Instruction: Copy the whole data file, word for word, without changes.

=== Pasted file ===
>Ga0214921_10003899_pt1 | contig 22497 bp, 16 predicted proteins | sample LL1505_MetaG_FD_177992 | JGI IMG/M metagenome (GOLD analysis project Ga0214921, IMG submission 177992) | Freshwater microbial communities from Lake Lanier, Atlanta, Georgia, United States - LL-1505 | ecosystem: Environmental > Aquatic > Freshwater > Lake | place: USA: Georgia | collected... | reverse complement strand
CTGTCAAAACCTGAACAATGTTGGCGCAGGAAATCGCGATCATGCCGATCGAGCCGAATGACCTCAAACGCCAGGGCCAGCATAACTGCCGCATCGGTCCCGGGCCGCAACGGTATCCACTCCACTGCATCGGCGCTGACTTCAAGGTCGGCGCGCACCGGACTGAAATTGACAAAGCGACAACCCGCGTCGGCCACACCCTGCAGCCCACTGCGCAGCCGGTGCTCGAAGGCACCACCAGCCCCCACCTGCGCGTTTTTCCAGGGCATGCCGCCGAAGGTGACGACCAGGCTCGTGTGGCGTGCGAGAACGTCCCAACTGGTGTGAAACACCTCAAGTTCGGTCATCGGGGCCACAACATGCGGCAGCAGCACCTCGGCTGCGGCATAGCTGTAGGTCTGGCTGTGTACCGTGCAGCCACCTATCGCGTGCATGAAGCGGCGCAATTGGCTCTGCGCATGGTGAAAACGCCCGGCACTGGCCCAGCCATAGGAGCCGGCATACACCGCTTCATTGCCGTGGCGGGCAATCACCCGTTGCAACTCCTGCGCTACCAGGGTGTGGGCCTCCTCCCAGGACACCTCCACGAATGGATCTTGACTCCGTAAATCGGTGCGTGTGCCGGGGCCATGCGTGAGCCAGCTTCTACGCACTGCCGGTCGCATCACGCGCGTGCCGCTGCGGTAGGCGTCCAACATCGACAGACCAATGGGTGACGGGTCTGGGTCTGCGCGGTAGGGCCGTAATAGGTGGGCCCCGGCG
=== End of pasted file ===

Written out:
>Ga0214921_10003899_pt1 | contig 22497 bp, 16 predicted proteins | sample LL1505_MetaG_FD_177992 | JGI IMG/M metagenome (GOLD analysis project Ga0214921, IMG submission 177992) | Freshwater microbial communities from Lake Lanier, Atlanta, Georgia, United States - LL-1505 | ecosystem: Environmental > Aquatic > Freshwater > Lake | place: USA: Georgia | collected... | reverse complement strand
CTGTCAAAACCTGAACAATGTTGGCGCAGGAAATCGCGATCATGCCGATCGAGCCGAATGACCTCAAACGCCAGGGCCAGCATAACTGCCGCATCGGTCCCGGGCCGCAACGGTATCCACTCCACTGCATCGGCGCTGACTTCAAGGTCGGCGCGCACCGGACTGAAATTGACAAAGCGACAACCCGCGTCGGCCACACCCTGCAGCCCACTGCGCAGCCGGTGCTCGAAGGCACCACCAGCCCCCACCTGCGCGTTTTTCCAGGGCATGCCGCCGAAGGTGACGACCAGGCTCGTGTGGCGTGCGAGAACGTCCCAACTGGTGTGAAACACCTCAAGTTCGGTCATCGGGGCCACAACATGCGGCAGCAGCACCTCGGCTGCGGCATAGCTGTAGGTCTGGCTGTGTACCGTGCAGCCACCTATCGCGTGCATGAAGCGGCGCAATTGGCTCTGCGCATGGTGAAAACGCCCGGCACTGGCCCAGCCATAGGAGCCGGCATACACCGCTTCATTGCCGTGGCGGGCAATCACCCGTTGCAACTCCTGCGCTACCAGGGTGTGGGCCTCCTCCCAGGACACCTCCACGAATGGATCTTGACTCCGTAAATCGGTGCGTGTGCCGGGGCCATGCGTGAGCCAGCTTCTACGCACTGCCGGTCGCATCACGCGCGTGCCGCTGCGGTAGGCGTCCAACATCGACAGACCAATGGGTGACGGGTCTGGGTCTGCGCGGTAGGGCCGTAATAGGTGGGCCCCGGCG